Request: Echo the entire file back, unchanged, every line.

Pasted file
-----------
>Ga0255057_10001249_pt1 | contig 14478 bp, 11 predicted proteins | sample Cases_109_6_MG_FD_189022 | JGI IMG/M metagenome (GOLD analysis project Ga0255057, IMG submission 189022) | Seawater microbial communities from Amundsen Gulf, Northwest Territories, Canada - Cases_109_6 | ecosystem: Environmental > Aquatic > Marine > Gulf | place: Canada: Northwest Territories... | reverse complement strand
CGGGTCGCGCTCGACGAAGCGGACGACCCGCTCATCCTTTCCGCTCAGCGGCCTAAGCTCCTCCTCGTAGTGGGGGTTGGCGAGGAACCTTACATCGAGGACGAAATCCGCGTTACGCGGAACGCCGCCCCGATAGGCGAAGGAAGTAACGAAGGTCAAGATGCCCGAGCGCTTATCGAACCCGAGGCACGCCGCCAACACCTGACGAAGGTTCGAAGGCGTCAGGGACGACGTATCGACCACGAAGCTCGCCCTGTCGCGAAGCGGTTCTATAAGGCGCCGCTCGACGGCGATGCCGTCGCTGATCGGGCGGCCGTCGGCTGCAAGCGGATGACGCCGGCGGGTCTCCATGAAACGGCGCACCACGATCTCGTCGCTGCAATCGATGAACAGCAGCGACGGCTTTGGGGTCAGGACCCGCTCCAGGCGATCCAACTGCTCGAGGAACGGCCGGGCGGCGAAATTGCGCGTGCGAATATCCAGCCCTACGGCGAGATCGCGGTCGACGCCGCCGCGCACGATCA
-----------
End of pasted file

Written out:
>Ga0255057_10001249_pt1 | contig 14478 bp, 11 predicted proteins | sample Cases_109_6_MG_FD_189022 | JGI IMG/M metagenome (GOLD analysis project Ga0255057, IMG submission 189022) | Seawater microbial communities from Amundsen Gulf, Northwest Territories, Canada - Cases_109_6 | ecosystem: Environmental > Aquatic > Marine > Gulf | place: Canada: Northwest Territories... | reverse complement strand
CGGGTCGCGCTCGACGAAGCGGACGACCCGCTCATCCTTTCCGCTCAGCGGCCTAAGCTCCTCCTCGTAGTGGGGGTTGGCGAGGAACCTTACATCGAGGACGAAATCCGCGTTACGCGGAACGCCGCCCCGATAGGCGAAGGAAGTAACGAAGGTCAAGATGCCCGAGCGCTTATCGAACCCGAGGCACGCCGCCAACACCTGACGAAGGTTCGAAGGCGTCAGGGACGACGTATCGACCACGAAGCTCGCCCTGTCGCGAAGCGGTTCTATAAGGCGCCGCTCGACGGCGATGCCGTCGCTGATCGGGCGGCCGTCGGCTGCAAGCGGATGACGCCGGCGGGTCTCCATGAAACGGCGCACCACGATCTCGTCGCTGCAATCGATGAACAGCAGCGACGGCTTTGGGGTCAGGACCCGCTCCAGGCGATCCAACTGCTCGAGGAACGGCCGGGCGGCGAAATTGCGCGTGCGAATATCCAGCCCTACGGCGAGATCGCGGTCGACGCCGCCGCGCACGATCA